4.4. Anti-Proliferative Activity

Antiproliferation activity was determined against A549 cells (human lung adenocarcinoma cell line) using the MTT assay (Promega, Fitchburg, WI, USA). Briefly, the A549 cell line was cultured in Dulbecco’s modified eagle medium (DMEM) supplemented with 10% fetal bovine serum and antibiotics (100 U/mL of penicillin and 100 μg/mL of streptomycin). This assay is based on the cleavage of the MTT to purple formazan crystals by metabolically active cells. MTT assay was done as described previously [38]. Briefly, the A549 cells were inoculated into a 96-well culture plate (1 × 104 cells/well) and treated with tested compounds in different concentrations at 37 °C for 48 h. After removing the medium from each well, 100 μL of MTT (500 μg/mL) was added to each well, and the plate was incubated at 37 °C for 1 h. When purple precipitate was clearly visible under the microscope, 80 μL of DMSO was added to each well. The plate was incubated in the dark for 1 h at room temperature. The spectrophotometric absorbance of the samples was detected by using an ELISA reader (SpectraMax M5e, Molecular Devices LLC, Sunnyvale, CA, USA) at 570 nm. The cell viability was calculated as the percentage of cell survival after the treatment. All measurements were performed in triplicate.

5. Conclusions

Eight triterpenoids and five sterols have been isolated from the hexane portion of A. scholaris leaves. 2β,3β,28-lup-20(29)-ene-triol was the first reported natural product isolated from the plant. In addition, poriferasterol, epicampesterol, 6β-Hydroxy-4-stigmasten-3-one, and ergosta-7,22-diene-3β,5α,6β-triol were also isolated from A. scholaris for the first time. The ability of ursolic acid, betulinic acid, betulin, and 2β,3β,28-lup-20(29)-ene-triol to inhibit the NSCLC proliferative activity can constitute a valuable group of therapeutic agents in the future.

Acknowledgments

This work was financially supported by research grants from the Ministry of Science and Technology (MOST 103-2621-B-039-002-MY2) in Taiwan awarded to C.-H.C., and from Chang Bing Show Chwan Memorial Hospital (RD105053) awarded to K.-L.Y. Technical assistance with chemical data analyses from Proteomics Research Core Laboratory, Office of Research & Development at China Medical University and Instrument Analysis Centers at the National Chung-Hsing University is greatly appreciated.

Author Contributions

C.-M.W. and C.-H.C. conceived and designed the experiments; C.-M.W., K.-L.Y., S.-J.T. and Y.-L.J. performed the experiments; C.-M.W. analyzed the data; K.-L.Y. and C.-H.C. contributed reagents/materials/analysis tools; C.-M.W. and C.-H.C. wrote the paper. All authors read and approved the final manuscript.

Conflicts of Interest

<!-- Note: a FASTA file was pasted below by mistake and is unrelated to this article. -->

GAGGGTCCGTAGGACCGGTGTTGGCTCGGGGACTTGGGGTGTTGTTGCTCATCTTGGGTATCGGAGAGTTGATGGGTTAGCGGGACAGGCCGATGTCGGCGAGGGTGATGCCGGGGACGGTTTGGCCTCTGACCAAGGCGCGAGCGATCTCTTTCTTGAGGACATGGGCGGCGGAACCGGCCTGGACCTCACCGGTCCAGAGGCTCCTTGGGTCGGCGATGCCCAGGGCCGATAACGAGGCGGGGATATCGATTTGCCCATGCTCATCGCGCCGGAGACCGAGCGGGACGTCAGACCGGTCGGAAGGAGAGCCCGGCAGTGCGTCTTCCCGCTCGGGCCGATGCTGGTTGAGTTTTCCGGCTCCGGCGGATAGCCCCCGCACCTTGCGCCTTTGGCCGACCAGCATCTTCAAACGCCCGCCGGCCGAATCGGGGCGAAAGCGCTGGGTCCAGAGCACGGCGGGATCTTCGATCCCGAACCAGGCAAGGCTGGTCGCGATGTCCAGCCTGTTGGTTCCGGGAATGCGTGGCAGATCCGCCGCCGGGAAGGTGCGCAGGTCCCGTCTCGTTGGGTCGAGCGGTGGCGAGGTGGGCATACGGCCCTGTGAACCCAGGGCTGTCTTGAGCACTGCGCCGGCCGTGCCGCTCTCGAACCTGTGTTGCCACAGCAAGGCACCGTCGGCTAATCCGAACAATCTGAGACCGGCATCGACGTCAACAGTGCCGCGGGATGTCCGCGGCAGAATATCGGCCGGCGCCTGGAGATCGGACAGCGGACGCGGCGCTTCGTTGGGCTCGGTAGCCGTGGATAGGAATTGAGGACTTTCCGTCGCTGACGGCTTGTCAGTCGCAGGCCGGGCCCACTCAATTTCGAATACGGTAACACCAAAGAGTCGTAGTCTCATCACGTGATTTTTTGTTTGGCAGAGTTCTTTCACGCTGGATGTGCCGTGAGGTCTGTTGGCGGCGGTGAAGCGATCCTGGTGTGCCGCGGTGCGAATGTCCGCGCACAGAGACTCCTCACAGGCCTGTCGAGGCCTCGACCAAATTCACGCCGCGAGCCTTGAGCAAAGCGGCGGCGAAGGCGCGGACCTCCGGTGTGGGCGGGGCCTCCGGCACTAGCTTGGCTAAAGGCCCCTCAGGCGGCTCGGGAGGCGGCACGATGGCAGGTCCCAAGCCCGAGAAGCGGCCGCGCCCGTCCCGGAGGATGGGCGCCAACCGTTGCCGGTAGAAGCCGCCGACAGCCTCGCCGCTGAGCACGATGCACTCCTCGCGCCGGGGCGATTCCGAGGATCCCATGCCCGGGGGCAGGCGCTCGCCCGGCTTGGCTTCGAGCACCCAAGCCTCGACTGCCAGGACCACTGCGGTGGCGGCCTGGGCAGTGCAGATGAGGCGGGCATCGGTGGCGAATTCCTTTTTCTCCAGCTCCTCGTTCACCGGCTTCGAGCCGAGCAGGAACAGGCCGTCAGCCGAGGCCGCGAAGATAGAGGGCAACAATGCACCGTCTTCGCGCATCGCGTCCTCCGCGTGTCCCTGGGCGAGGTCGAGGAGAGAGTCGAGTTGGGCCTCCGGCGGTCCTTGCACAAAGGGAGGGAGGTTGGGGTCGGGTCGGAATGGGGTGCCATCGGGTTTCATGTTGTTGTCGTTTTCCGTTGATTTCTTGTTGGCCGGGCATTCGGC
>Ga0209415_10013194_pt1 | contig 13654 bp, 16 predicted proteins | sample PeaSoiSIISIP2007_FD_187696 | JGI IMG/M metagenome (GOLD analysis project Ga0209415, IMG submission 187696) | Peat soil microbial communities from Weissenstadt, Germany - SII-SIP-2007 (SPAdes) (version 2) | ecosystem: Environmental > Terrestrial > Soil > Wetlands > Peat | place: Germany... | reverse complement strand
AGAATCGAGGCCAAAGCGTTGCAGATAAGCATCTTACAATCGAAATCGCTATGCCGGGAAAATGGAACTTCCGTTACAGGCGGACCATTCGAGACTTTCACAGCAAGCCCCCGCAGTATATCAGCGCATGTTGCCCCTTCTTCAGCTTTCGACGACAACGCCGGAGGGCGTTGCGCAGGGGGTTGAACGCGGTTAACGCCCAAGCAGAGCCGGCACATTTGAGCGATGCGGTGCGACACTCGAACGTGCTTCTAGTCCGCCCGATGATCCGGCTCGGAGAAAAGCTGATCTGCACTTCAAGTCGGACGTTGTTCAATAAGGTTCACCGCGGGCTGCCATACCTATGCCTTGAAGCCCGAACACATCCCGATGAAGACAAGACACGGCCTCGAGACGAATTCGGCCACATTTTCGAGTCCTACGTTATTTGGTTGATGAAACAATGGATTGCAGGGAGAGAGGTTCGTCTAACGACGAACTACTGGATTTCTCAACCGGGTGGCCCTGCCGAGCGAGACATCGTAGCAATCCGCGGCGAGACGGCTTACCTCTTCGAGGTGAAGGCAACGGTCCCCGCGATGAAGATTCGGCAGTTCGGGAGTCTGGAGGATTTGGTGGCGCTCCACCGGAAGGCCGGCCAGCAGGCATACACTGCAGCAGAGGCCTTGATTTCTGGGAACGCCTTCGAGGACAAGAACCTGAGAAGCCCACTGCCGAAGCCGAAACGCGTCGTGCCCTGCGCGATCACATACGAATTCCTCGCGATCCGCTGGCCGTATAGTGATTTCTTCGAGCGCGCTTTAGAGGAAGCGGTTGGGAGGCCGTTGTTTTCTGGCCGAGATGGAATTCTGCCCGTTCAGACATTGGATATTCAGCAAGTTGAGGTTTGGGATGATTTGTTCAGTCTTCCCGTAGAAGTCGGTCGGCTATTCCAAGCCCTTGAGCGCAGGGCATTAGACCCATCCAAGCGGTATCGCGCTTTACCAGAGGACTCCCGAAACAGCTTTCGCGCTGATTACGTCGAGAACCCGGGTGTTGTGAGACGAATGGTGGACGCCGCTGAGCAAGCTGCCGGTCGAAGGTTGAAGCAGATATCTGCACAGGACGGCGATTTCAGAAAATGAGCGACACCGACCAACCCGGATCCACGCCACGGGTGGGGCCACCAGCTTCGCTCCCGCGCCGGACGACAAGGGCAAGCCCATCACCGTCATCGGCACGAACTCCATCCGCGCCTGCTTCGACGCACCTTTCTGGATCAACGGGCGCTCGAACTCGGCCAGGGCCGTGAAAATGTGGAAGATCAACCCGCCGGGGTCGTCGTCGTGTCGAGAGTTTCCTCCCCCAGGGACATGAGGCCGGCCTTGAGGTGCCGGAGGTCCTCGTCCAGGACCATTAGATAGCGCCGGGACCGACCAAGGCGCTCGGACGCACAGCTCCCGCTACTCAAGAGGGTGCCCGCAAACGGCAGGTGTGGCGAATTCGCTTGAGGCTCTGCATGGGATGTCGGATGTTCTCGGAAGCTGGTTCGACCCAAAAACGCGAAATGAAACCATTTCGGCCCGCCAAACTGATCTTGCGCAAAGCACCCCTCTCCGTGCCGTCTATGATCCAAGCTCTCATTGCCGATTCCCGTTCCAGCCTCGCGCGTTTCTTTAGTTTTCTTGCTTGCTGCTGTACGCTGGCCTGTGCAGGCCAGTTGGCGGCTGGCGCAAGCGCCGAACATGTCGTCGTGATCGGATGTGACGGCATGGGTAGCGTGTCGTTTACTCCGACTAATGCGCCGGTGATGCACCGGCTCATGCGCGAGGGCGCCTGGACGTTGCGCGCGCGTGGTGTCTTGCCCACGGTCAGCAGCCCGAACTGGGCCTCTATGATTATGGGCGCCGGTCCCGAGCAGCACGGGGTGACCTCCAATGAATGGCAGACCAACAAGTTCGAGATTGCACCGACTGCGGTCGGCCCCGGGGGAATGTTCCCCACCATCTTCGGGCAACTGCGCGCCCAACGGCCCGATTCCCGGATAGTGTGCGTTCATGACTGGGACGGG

The authors declare no conflict of interest.

Abbreviations

AMPKAMP-activated protein kinase
COSYCorrelation spectroscopy
DEPTDistortionless Enhancement by Polarization Transfer
DMEMDulbecco’s Modified Eagle Medium
HMBCHeteronuclear Multiple Bond Correlation
HMQCHeteronuclear Multiple-Quantum Correlation
mTORMammalian target of rapamycin
MTT3-(4,5-Dimethylthiazol-2-yl)-2,5-diphenyltetrazolium bromide
MRSAMethicillin-resistant Staphylococcus aureus
NMRNuclear Magnetic Resonance
NSCLCNon-Small Cell Lung Cancer
SCLCSmall Cell Lung Cancer
TLCThin layer chromatography

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  • Sample Availability: Samples of the compounds 113 are not available from the authors.
Figure 1. Triterpenoids and sterols isolated from the hexane portion of an A. scholaris leaf extract.
Figure 1. Triterpenoids and sterols isolated from the hexane portion of an A. scholaris leaf extract.
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Figure 2. Anti-proliferation activities of triterpenoids (A) and sterols (B) from A. scholaris leaf extract.
Figure 2. Anti-proliferation activities of triterpenoids (A) and sterols (B) from A. scholaris leaf extract.
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Figure 3. Purification flow chart of triterpenoids and sterols isolated from A. scholaris.
Figure 3. Purification flow chart of triterpenoids and sterols isolated from A. scholaris.
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Table 1. The 1H- and 13C-NMR spectral data of compound 5 and 2β,3β,28-lup-20(29)-ene-triol [29].
Table 1. The 1H- and 13C-NMR spectral data of compound 5 and 2β,3β,28-lup-20(29)-ene-triol [29].
Compound52β,3β,28-lup-20(29)-ene-triol
Position1H13C1H13C
12.15, 1.0944.4 44.5
24.09 (dd, J = 3.6, 6.6)71.14.08 (brs)71.2
33.19 (d, J = 4.2)78.43.19 (brs)78.5
4 38.1 38.2
50.77 (d, J = 9.5)55.2 55.3
61.5618.2 18.1
71.4134.1 34.2
8 41 41.1
91.2450.8 50.9
10 36.8 36.9
111.4520.9 21.0
121.65, 1.0525.2 25.3
131.6537.2 37.3
14 42.8 42.9
151.71, 1.0526.9 27.0
161.93, 1.2129.1 29.2
17 47.7 47.8
181.5848.7 48.8
192.39 m47.7 47.8
20 150.4 150.4
21 29.7 29.8
221.86, 1.0433.9 34.0
230.99 s29.50.99 s29.6
240.98 s17.10.98 s17.1
251.14 s17.01.14 s17.1
261.04 s15.91.04 s16.0
270.97 s14.70.97 s14.7
283.80, 3.33 (d, J = 10.8)60.53.80, 3.33 (d, J = 10.8)60.6
294.69, 4.59109.64.69, 4.58109.7
301.68 s19.21.68 s19.1
Table 2. The inhibitory concentration of (IC50) of triterpenoids on non-small-cell lung cancer (NSCLC).
Table 2. The inhibitory concentration of (IC50) of triterpenoids on non-small-cell lung cancer (NSCLC).
CompoundNSCLC (A549 Cell Line)
IC50 (μM)S.E. +
Ursolic acid (1)39.80.09
Oleanolic acid (2)>400-
Betulinic acid (3)40.10.51
Betulin (4)240.54.04
2β,3β,28-lup-20(29)-ene-triol (5)172.60.44
Lupeol (6)>400-
β-amyrin (7)>400-
α-amyrin (8)>400-
+ S.E.: standard error.